The Demise of the Campbell House, 1929

Recently uncovered in our local history files here at Traverse Area District Library were three photographs and a handful of typed memos, that tell the story of the end of the Campbell House. You may know it better as the Park Place Hotel, the name Perry Hannah and A. Tracy Lay graced the building with after they purchased the property in 1878.

The Campbell House was announced as open for business in the Grand Traverse Herald on November 20, 1873, by proprietor Henry D. Campbell. The imposing  three-story wooden structure dwarfed most of the surrounding buildings. You might be surprised to hear that the House sat at the southeast corner of State and Park Streets, “fronting State Street on the north and Park Place on the west,” 80 feet by 82 feet respectively. How is that possible? Before the Park Place was built at its current location, Park Street (or Park Place, the names were used interchangeably) extended through to Washington Street.

The all-wooden structure “succeeded to progress of the age,” according to the Traverse City Record-Eagle, who reported on the the demise of the original building on September 6, 1929. By the memos found, we know that the Hotel staff, including a moving gang of 20 men, were able to remove all the furniture before noon on September 5th, beating the scheduled evacuation date of September 9th by three days. The wrecking crew wasted no time, and began demolition the same day (right about 7 p.m.) that the building was evacuated.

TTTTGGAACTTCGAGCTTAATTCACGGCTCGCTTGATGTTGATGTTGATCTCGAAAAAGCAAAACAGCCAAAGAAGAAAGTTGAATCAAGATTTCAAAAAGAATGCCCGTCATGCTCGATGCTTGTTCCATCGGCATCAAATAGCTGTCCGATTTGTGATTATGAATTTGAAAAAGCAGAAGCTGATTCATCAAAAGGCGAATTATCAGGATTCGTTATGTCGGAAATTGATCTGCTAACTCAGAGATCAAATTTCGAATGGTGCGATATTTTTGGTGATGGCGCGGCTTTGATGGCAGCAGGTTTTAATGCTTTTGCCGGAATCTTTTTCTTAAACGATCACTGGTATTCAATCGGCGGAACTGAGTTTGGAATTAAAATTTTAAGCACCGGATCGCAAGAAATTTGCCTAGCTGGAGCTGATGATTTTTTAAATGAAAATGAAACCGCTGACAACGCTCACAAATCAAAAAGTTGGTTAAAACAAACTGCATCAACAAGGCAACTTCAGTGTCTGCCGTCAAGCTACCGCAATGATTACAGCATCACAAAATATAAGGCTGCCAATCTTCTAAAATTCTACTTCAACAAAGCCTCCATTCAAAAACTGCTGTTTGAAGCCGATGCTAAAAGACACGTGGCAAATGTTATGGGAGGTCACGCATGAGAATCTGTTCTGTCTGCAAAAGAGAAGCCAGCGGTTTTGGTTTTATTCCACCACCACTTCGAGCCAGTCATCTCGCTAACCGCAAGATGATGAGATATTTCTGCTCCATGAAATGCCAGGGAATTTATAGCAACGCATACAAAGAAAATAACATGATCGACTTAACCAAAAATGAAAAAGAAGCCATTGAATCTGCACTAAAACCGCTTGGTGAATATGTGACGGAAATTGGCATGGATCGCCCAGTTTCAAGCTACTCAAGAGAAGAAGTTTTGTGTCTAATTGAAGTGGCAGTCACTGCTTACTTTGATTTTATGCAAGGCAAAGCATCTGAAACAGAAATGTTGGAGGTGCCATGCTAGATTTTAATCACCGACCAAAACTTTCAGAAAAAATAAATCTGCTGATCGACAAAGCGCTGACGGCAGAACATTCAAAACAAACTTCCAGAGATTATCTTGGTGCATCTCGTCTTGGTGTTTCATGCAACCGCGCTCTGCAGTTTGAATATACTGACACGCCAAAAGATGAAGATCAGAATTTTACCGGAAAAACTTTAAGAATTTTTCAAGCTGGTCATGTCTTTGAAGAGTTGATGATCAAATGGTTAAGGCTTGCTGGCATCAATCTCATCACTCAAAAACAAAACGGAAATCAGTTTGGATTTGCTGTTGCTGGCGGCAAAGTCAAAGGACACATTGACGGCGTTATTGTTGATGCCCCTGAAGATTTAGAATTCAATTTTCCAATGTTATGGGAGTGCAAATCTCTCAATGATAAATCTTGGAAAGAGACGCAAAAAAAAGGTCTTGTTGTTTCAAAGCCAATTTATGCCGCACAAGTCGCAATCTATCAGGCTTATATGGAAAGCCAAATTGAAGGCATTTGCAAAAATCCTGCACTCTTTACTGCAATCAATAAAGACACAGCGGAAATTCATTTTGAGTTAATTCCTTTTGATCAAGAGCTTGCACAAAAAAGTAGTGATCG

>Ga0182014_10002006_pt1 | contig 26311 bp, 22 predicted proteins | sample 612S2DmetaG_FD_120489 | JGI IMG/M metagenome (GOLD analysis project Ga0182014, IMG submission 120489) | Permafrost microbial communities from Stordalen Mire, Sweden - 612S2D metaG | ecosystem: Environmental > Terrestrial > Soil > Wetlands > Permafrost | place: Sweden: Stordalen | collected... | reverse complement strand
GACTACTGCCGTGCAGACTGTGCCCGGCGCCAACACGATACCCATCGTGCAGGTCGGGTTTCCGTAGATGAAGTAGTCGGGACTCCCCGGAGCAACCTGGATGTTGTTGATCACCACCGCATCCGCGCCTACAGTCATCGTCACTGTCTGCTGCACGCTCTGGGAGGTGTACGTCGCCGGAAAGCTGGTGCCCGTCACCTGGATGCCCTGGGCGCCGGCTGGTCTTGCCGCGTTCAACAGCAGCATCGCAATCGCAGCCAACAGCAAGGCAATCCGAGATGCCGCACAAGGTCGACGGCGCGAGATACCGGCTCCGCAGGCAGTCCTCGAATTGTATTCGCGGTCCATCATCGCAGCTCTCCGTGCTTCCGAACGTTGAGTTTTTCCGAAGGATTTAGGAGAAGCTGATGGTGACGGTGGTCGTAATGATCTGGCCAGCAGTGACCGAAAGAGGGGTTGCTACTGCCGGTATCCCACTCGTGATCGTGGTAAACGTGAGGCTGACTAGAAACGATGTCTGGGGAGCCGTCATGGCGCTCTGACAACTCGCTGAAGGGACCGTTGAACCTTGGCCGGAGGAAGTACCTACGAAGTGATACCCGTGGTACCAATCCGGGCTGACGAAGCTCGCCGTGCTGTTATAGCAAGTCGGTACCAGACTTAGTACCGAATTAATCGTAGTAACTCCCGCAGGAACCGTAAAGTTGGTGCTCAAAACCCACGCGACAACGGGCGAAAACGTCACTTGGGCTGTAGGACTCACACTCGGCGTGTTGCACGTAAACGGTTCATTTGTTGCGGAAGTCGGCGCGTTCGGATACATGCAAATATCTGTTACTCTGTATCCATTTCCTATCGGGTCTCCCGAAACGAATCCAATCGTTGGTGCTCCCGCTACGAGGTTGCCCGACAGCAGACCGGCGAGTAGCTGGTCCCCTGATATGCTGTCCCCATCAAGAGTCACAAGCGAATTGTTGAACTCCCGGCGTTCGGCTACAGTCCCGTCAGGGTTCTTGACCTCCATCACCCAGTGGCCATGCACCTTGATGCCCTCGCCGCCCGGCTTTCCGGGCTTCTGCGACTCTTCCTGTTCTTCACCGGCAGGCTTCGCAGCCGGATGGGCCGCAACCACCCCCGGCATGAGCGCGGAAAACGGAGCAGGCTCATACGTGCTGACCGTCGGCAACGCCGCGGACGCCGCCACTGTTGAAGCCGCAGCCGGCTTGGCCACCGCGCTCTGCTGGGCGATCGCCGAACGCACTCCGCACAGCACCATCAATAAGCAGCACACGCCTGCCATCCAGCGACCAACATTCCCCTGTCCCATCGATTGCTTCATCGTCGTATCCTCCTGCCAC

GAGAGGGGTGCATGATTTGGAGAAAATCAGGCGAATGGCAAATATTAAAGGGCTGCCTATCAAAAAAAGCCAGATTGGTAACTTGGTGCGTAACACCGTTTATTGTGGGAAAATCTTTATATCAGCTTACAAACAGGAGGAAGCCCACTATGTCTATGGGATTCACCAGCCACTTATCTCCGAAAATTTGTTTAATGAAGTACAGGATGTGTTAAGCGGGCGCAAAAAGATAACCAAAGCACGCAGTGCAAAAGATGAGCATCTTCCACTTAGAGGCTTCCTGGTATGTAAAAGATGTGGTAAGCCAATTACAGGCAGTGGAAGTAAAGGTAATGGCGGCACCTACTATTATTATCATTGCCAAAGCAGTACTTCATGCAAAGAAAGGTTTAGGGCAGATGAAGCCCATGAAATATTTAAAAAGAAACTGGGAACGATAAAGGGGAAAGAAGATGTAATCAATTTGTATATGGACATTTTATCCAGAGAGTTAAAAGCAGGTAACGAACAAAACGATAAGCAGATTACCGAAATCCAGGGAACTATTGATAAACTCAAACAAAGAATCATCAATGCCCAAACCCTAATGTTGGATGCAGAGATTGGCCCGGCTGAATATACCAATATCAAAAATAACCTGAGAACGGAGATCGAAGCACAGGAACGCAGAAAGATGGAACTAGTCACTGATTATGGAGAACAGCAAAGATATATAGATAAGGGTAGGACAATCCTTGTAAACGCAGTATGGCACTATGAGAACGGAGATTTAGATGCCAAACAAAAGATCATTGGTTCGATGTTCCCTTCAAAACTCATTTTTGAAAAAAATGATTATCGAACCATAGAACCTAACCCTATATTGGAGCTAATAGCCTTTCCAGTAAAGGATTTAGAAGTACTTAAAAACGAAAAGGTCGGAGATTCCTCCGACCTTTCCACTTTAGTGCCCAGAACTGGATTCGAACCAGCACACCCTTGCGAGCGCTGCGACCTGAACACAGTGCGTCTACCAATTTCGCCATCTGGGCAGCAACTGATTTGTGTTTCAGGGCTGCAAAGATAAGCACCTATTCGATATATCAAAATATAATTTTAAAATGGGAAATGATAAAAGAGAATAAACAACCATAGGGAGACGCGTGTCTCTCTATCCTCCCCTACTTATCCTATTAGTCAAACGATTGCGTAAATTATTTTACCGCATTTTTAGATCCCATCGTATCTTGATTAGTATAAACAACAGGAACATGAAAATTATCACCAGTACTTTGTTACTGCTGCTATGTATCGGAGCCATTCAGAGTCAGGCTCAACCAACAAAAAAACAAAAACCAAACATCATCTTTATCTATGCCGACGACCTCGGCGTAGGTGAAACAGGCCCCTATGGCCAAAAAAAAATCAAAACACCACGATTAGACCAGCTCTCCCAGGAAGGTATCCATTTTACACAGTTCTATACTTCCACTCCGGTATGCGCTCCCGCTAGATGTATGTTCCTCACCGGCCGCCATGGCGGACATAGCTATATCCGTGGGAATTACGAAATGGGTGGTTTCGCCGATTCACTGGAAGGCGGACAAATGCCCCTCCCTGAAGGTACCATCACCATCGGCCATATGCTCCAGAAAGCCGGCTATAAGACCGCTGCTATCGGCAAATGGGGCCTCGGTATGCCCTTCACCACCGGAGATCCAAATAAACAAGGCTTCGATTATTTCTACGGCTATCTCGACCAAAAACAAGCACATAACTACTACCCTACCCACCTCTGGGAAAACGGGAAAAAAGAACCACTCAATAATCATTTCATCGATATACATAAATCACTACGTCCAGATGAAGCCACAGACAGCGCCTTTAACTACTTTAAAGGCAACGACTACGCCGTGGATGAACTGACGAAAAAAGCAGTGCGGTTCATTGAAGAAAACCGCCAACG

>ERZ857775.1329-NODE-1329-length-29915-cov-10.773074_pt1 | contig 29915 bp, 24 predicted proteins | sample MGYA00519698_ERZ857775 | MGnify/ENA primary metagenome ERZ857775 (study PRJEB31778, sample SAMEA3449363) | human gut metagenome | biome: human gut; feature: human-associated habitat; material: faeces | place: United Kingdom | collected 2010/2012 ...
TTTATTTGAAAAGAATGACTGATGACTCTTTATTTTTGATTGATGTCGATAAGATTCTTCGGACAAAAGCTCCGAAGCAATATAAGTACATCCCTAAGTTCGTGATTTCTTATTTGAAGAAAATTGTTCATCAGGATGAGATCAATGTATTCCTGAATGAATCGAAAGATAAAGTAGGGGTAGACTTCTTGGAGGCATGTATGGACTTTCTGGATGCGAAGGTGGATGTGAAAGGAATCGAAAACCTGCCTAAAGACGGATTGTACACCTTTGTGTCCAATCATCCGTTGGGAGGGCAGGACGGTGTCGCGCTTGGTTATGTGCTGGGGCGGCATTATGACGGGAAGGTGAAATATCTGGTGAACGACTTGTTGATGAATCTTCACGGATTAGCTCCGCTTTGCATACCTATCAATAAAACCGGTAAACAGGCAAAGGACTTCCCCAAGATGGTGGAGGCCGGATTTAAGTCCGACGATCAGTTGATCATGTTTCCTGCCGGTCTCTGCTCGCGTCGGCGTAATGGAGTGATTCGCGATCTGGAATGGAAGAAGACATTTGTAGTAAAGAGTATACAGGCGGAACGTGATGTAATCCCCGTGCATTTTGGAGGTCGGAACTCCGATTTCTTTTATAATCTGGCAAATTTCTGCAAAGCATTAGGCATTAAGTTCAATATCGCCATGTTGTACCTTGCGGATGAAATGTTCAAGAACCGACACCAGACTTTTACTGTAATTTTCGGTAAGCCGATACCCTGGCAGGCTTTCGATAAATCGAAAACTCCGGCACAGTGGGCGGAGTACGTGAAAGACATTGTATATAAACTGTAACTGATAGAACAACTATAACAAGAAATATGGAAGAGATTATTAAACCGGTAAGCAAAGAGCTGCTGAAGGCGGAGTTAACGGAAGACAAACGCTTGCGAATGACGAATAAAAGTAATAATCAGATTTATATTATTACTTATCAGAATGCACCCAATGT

The Park Place Hotel as we know it, with its 1930s Art Deco construction, was finished and open for business in June 1930. In the meantime, business continued as usual for the staff. How was that possible? There was no building, right?

Few probably remember The Annex, which was located basically where the Park Place’s covered parking structure is today, and served as the “offsite location” of the Park Place Hotel. The Hannah & Lay Company originally constructed the Annex when business outgrew the original structure. When the portion of the building that was the Campbell House still stood, the two buildings were linked by an overhead, covered walkway that extended across Park Street. It operated as a complete hotel for guests, and was lightly remodeled to create additional space for an office, lounge, and a coffee shop and grill.

The Annex Coffee Shop was such a success that the Park Place continued to operate at that location for another year, even after the new Park Place Hotel building was finished. As the Park Place itself described the Annex, it was “very convenient for Luncheon when downtown or an afternoon game is on… Or perhaps Sunday dinner when you are dressed up and look so nice.” Classy!

Amy Barritt is co-editor of Grand Traverse Journal, and special collections librarian at Traverse Area District Library. Thanks go to Marlas Hanson for re-discovering these gems on the Campbell House!

2 thoughts on “The Demise of the Campbell House, 1929”

  1. …sat on the ‘NORTHWEST’???? Corner???? Then it couldn’t “front State street on the north’, right? I ‘think’ it should say ‘Southeast corner’??

    1. Aw, you caught me, Larry! It should be the southeast corner. We’ll blame it on how excited I was to find these photographs, okay? Thanks for your corrections, keep ’em coming!

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